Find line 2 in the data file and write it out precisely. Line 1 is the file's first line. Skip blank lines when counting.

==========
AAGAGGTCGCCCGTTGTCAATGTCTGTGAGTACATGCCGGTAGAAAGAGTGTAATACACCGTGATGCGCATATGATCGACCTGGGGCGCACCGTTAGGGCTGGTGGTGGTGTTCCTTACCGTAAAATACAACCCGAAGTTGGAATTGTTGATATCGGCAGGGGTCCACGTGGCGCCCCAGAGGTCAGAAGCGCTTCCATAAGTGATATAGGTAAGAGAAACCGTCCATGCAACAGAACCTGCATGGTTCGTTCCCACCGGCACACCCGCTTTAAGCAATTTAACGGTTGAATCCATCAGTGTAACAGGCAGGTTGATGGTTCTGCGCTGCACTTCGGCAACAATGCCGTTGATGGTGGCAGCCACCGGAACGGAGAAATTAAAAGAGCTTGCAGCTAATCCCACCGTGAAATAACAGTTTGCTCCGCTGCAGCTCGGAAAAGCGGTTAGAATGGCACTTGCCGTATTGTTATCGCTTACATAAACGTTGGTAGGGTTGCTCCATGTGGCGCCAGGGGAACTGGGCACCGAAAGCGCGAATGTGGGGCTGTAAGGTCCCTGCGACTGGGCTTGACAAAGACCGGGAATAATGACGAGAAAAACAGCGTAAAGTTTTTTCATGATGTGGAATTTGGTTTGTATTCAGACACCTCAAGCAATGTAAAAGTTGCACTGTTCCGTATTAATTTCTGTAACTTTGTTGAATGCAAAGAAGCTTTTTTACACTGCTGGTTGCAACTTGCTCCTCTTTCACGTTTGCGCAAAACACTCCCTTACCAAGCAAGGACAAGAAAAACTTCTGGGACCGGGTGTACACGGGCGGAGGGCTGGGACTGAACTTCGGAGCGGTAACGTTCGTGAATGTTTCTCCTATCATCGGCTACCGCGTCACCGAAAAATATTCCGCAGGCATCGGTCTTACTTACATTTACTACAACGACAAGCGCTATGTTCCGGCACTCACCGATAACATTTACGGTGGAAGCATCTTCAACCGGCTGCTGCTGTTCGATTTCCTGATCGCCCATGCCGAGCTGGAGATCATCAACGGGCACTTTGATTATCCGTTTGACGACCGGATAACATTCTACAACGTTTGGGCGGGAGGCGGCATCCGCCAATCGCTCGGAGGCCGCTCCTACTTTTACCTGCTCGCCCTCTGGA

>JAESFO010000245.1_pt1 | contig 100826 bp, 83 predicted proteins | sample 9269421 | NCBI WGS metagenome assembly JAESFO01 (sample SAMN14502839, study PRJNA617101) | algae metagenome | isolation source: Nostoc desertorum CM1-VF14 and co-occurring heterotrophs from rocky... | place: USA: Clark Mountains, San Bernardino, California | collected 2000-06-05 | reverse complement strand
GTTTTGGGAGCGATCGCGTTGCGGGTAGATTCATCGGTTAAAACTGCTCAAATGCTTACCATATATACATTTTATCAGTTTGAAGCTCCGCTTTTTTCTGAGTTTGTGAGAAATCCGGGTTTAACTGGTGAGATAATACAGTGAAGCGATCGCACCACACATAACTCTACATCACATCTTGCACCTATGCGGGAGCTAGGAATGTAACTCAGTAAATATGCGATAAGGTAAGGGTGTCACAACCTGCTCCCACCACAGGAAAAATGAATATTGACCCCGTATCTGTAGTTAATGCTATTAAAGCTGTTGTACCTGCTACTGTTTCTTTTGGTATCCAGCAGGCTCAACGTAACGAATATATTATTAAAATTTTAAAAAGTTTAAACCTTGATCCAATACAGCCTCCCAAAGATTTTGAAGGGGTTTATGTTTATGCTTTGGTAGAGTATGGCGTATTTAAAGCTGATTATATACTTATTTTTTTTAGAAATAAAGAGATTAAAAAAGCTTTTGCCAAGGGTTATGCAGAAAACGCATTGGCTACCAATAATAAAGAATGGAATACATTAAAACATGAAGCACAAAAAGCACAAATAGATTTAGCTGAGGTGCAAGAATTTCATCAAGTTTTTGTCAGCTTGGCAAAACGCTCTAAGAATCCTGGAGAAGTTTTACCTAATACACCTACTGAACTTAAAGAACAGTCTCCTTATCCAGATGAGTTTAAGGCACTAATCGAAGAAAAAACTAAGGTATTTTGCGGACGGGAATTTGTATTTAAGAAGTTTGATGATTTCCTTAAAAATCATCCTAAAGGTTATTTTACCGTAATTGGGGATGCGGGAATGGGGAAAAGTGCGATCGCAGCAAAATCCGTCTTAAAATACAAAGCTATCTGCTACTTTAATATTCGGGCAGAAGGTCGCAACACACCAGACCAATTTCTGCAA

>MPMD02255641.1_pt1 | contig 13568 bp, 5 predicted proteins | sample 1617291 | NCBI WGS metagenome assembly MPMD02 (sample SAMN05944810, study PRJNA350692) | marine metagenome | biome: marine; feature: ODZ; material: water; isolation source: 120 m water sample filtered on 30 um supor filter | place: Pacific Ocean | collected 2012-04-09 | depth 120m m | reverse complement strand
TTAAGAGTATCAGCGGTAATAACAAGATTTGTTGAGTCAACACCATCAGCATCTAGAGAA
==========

>JAESFO010000245.1_pt1 | contig 100826 bp, 83 predicted proteins | sample 9269421 | NCBI WGS metagenome assembly JAESFO01 (sample SAMN14502839, study PRJNA617101) | algae metagenome | isolation source: Nostoc desertorum CM1-VF14 and co-occurring heterotrophs from rocky... | place: USA: Clark Mountains, San Bernardino, California | collected 2000-06-05 | reverse complement strand